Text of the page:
Reference type

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In programming language theory, a reference type is a data type that refers to an object in memory. A pointer type on the other hand refers to a memory address. Reference types can be thought of as pointers that are implicitly dereferenced.[1] The objects being referred to are dynamically allocated on the heap whereas value types are allocated automatically on the stack. In languages supporting garbage collection the objects being referred to are destroyed automatically after they become unreachable.

When a reference type variable refers to an immutable object it behaves with the same semantics as a primitive value type. The fact that the object being referred to cannot be modified by any of the references to it means the only way to change the value of the reference variable is through assignment. The use of the Number classes in the Java programming language is an example of this behavior.[2]

Language and platform support[edit]

  • In C++, booleans, characters, integer numbers, floating-point numbers, arrays, classes—including strings, lists, dictionaries, sets, stacks, queues—and enumerations are value types, while references and pointers are reference types.[3]
  • In C#, structures (struct keyword)—including booleans, characters, integer numbers, floating-point numbers and fixed-point numbers, lists, dictionaries, sets, stacks, queues, optionals—and enumerations are value types, while classes (class keyword)—including immutable strings, arrays, tuples, lists, dictionaries, sets, stacks, queues—, interfaces and pointers are reference types.[4]
  • In Swift, structures (struct keyword)—including booleans, characters, integer numbers, floating-point numbers, fixed-point numbers, immutable strings, tuples, lists, dictionaries, sets, stacks, queues—and enumerations—including optionals—are value types, while classes (class keyword) and interfaces are reference types.[5]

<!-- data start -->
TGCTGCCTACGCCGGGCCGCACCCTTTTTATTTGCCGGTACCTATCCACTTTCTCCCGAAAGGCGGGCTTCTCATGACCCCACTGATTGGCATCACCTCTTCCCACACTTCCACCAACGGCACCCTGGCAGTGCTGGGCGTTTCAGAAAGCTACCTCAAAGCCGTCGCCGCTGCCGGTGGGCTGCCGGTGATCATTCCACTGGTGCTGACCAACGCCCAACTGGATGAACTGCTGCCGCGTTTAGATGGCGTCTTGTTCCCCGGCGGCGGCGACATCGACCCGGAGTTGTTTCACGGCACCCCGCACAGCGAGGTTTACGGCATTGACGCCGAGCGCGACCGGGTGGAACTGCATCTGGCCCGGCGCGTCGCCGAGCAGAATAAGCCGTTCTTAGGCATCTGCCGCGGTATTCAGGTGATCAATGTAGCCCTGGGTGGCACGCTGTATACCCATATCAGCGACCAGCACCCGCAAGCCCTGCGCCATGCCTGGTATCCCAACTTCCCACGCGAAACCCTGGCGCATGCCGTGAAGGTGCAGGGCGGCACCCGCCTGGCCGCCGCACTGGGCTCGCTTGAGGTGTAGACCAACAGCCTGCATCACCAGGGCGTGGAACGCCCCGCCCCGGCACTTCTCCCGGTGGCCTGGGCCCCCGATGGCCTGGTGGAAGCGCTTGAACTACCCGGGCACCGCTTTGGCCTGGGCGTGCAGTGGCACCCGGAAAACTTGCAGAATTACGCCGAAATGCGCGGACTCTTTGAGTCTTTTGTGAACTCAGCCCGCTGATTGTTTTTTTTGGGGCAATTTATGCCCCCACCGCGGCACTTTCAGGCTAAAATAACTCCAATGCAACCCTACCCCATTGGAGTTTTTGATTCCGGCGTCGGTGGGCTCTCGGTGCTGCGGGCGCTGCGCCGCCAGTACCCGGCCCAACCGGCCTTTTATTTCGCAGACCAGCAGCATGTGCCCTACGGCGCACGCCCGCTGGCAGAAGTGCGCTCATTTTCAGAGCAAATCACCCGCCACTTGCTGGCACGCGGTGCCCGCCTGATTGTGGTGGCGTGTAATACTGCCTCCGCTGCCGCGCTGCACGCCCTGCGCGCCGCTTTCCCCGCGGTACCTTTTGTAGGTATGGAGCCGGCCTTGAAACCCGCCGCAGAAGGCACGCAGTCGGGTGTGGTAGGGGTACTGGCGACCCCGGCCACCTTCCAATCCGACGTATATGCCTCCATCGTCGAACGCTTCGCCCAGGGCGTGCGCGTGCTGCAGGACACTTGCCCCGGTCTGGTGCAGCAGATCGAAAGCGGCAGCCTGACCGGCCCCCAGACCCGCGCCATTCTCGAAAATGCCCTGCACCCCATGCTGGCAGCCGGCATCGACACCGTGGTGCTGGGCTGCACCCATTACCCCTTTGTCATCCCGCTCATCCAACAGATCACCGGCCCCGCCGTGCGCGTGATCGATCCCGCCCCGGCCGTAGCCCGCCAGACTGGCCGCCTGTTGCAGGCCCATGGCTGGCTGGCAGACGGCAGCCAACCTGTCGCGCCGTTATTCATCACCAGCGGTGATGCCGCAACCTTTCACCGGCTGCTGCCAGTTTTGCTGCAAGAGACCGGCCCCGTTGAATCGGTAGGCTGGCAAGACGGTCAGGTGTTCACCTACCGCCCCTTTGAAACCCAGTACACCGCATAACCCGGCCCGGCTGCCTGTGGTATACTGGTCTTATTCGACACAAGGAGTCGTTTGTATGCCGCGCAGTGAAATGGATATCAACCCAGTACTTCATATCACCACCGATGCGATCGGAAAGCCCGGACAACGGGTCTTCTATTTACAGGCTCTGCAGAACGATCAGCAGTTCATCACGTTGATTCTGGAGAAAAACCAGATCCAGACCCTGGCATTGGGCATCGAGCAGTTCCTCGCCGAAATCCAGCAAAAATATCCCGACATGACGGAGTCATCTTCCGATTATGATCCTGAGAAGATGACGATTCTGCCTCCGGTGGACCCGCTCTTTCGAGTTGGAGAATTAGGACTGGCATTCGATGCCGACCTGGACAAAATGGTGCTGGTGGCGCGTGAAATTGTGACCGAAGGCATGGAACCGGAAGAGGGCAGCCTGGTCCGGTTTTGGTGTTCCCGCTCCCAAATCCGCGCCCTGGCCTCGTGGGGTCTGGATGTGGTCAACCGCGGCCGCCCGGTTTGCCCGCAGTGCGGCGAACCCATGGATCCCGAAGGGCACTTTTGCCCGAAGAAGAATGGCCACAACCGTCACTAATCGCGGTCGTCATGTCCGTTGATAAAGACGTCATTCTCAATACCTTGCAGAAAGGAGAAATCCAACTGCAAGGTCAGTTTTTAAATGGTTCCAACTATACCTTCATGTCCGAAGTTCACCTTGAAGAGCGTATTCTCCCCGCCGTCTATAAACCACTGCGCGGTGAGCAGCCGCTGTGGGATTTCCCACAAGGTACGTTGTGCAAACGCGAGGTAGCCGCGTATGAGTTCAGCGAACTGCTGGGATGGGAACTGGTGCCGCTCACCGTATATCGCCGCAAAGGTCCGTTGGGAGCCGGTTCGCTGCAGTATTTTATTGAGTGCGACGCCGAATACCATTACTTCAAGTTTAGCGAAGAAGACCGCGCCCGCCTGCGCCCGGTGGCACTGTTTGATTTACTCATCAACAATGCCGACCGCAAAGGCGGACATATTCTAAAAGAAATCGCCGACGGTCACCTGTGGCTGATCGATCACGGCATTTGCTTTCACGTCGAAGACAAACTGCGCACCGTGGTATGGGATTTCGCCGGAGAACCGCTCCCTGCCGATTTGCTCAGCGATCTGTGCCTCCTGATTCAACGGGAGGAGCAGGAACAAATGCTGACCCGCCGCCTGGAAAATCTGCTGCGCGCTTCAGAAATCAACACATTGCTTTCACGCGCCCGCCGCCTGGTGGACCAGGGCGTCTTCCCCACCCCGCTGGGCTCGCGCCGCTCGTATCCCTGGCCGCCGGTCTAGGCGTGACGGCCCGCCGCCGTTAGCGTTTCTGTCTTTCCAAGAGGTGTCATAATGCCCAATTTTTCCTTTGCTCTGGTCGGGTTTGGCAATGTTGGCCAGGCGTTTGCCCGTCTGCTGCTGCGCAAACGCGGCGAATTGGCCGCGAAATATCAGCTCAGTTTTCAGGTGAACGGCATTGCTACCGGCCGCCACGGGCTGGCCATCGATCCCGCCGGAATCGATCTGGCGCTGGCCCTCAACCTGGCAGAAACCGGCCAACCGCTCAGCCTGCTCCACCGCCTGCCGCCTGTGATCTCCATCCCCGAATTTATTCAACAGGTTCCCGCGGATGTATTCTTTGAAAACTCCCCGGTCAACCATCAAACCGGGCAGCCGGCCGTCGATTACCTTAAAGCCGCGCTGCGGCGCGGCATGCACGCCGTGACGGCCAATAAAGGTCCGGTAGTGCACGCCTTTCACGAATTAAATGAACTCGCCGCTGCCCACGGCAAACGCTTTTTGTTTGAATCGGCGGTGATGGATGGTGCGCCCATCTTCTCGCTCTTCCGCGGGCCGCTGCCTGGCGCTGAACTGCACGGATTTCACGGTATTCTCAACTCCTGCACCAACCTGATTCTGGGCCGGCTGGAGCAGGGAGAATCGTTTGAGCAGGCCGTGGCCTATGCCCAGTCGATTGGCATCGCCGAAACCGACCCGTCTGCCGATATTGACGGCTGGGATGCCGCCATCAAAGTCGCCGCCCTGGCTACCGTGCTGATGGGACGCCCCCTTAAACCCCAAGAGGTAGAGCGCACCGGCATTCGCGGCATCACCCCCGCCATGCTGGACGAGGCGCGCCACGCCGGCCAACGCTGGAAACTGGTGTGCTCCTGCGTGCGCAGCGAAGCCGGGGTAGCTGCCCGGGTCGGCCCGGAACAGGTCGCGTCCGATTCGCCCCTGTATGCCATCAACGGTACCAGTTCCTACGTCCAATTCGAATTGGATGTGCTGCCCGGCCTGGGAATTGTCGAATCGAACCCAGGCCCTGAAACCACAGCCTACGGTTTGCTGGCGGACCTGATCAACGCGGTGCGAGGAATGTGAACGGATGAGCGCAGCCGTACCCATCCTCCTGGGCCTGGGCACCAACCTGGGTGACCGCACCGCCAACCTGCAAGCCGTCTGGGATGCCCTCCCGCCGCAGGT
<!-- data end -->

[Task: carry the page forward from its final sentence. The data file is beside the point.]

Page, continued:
• In Java, booleans, characters, integer numbers and floating-point numbers, are value types, while arrays, classes—including immutable strings, lists, dictionaries, sets, stacks, queues, enumerations—and interfaces are reference types.[6]
  • In Python, classes—including immutable booleans, immutable integer numbers, immutable floating-point numbers, immutable complex numbers, immutable strings, byte strings, immutable byte strings, immutable tuples, immutable ranges, immutable memory views, lists, dictionaries, sets, immutable sets—are reference types.[7]
  • In JavaScript, immutable booleans, immutable floating-point numbers, immutable symbols, immutable strings, undefined, prototypes—including lists—are reference types.[8]
  • In OCaml, immutable characters, immutable integer numbers, mutable floating-point numbers, immutable tuples, immutable enumerations —including immutable units, immutable booleans, immutable lists, immutable optionals—, immutable exceptions are immutable formatting strings are value types, while arrays, immutable strings, byte strings and dictionaries—including references—are value types.[9],[10]

References[edit]

See also[edit]